"Media Matters"; by Jamison Foser


On December 8, CNN mentioned a new CBS-New York Times poll showing a slight increase in President Bush's approval ratings no fewer than seven times: on American Morning (three times); Your World Today; Live From ... ; The Situation Room; and Lou Dobbs Tonight.

This Week:

Bush approval increases within the margin of error; media overstates gains ... again

Coverage of Lieberman and Hagel comments illustrates imbalance in media coverage of intra-party debates

Media continues to ignore impeachment polling

The difference between Media Matters and conservative media critics

Bush approval increases within the margin of error; media overstates gains ... again

On December 8, CNN mentioned a new CBS-New York Times poll showing a slight increase in President Bush's approval ratings no fewer than seven times: on American Morning (three times); Your World Today; Live From ... ; The Situation Room; and Lou Dobbs Tonight.

During the December 8 edition of CNN's Lou Dobbs Tonight, Dobbs exclaimed:

[A] new opinion poll shows President Bush's approval rating has bounced back now from historic lows, and bounced back strongly. The main reason appears to be that voters are feeling more optimistic about the direction of the economy.

In fact, the CBS-New York Times poll showed a five-point increase in Bush's approval rating, all the way up to a still-anemic 40 percent. The increase is made even less impressive by the fact that the previous CBS-NYT poll was conducted more than a month ago, and (most importantly) by the fact that the increase was within the poll's margin of error. Still, CNN couldn't resist the effort to tout yet another purported Bush "rebound." Nor could NBC's Today, where host Matt Lauer made the increase sound as dramatic as possible: "up 5 points from just last month"; neither he nor Chris Matthews acknowledged that the increase was within the margin of error.

As we noted a month ago, the media has been peddling the line that Bush is "bouncing back" for months. As we said at the time:

Should Bush's poll numbers eventually "rebound," we fully expect that [Bill] Kristol, [Wolf] Blitzer, The Washington Times, et al, will say that they saw it coming all along -- and will pretend that their cheerleading had nothing to do with it.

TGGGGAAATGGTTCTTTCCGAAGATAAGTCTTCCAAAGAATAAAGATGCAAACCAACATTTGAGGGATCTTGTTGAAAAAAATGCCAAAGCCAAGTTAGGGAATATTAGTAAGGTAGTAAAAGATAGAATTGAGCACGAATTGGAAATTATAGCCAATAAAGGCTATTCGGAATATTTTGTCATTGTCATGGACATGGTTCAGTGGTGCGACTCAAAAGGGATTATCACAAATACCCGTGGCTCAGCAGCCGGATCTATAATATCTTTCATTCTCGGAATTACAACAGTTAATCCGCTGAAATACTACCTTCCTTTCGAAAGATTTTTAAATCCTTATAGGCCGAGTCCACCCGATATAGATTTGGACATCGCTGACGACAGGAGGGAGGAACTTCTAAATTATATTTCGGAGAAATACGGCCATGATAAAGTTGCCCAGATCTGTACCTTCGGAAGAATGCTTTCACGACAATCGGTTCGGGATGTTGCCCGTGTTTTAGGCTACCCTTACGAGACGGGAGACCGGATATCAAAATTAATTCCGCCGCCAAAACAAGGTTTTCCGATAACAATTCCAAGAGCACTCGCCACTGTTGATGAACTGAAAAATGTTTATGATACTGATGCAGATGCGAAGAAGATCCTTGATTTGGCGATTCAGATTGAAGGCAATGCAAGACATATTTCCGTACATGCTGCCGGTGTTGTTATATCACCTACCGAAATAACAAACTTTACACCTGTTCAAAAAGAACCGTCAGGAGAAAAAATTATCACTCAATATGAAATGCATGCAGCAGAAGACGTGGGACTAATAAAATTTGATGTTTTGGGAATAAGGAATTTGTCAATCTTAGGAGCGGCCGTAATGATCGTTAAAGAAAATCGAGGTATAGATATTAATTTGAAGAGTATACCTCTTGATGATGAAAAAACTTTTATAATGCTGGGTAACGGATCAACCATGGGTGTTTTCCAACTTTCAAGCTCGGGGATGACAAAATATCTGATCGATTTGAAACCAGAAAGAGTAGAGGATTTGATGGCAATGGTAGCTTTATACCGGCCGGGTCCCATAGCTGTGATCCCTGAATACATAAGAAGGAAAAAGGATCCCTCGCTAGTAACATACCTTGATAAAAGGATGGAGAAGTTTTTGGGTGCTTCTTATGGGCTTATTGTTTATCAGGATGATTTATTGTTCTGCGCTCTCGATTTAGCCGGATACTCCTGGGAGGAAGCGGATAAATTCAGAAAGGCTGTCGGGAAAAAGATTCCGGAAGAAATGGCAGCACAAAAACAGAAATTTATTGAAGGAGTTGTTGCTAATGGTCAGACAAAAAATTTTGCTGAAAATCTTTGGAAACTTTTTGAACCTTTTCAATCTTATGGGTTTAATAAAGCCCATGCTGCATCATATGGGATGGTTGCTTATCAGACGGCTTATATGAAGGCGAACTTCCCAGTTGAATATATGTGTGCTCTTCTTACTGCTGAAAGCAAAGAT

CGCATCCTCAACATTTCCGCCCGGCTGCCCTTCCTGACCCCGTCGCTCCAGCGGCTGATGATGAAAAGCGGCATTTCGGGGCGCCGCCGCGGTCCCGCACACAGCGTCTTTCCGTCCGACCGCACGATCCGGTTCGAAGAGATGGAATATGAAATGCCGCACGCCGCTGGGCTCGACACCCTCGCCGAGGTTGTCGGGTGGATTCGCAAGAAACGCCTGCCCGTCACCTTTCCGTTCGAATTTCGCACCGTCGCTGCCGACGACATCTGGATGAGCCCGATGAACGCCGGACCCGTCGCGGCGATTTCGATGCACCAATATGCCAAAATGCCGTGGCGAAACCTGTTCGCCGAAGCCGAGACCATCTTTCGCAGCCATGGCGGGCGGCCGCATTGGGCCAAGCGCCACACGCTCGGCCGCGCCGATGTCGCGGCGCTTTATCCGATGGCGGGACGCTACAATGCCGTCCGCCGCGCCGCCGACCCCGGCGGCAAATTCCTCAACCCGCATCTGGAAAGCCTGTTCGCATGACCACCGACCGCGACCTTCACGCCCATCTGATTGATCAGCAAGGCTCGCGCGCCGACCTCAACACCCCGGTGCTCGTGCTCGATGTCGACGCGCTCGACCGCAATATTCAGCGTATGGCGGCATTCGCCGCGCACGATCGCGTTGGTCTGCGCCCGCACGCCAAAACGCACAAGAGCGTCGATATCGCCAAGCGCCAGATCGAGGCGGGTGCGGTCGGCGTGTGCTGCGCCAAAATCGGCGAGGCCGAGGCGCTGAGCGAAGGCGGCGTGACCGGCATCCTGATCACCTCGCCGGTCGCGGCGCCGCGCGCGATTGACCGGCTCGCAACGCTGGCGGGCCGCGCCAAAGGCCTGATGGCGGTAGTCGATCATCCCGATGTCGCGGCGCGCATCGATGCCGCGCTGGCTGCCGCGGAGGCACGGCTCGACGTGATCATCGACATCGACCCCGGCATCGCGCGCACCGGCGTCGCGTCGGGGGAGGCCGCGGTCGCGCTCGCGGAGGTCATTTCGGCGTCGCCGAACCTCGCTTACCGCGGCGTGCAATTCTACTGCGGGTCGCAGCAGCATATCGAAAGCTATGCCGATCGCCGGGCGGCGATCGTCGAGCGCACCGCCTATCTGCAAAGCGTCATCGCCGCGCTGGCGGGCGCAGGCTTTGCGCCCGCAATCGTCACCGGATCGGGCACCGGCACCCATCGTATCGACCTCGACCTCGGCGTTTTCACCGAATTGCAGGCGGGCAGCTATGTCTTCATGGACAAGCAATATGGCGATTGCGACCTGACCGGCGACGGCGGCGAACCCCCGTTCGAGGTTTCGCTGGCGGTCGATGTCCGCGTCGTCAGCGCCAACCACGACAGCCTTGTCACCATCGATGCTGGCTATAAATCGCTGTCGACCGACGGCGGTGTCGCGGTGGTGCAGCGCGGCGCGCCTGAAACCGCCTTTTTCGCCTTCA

Coverage of Lieberman and Hagel comments illustrates imbalance in media coverage of intra-party debates

On November 15, Republican Sen. Chuck Hagel (NE) delivered a speech at the Council on Foreign Relations in Washington, D.C., in which he blasted a fellow Republican, President Bush, suggesting that Bush's attacks on those who disagree with him have been inconsistent with "what this country has stood for, for over 200 years":

HAGEL: The Bush Administration must understand that each American has a right to question our policies in Iraq and should not be demonized for disagreeing with them. Suggesting that to challenge or criticize policy is undermining and hurting our troops is not democracy nor what this country has stood for, for over 200 years.

As Media Matters noted three days later:

Hagel, a member of the Senate Foreign Relations and Intelligence committees, essentially said the president of the United States is violating the principles "this country has stood for for over 200 years" -- and The New York Times ignored it. They ignored it the day after the speech, and the next day, even as they ran an article repeating the very kinds of attacks by the Bush administration that Hagel denounced.

To The New York Times, apparently, a senior Republican senator criticizing the Republican president is not newsworthy -- but a Republican vice president criticizing Democrats is. The Grey Lady has seemingly abandoned the traditional notion that a man biting a dog is news -- but a dog biting a man is not.

The [Washington] Post did mention Hagel's comments in its article, but it bizarrely ignored his criticism of Bush, pretending instead that he simply defended Democrats...

Nearly a month later, the extent to which the media ignored Hagel's criticism of Bush is simply stunning. A search of the Nexis database finds only 47 news stories that have mentioned Hagel and variants on the word "demonize"; only 16 stories mention Hagel's suggestion that Bush's criticism of those who disagree with him is "not democracy nor what this country has stood for."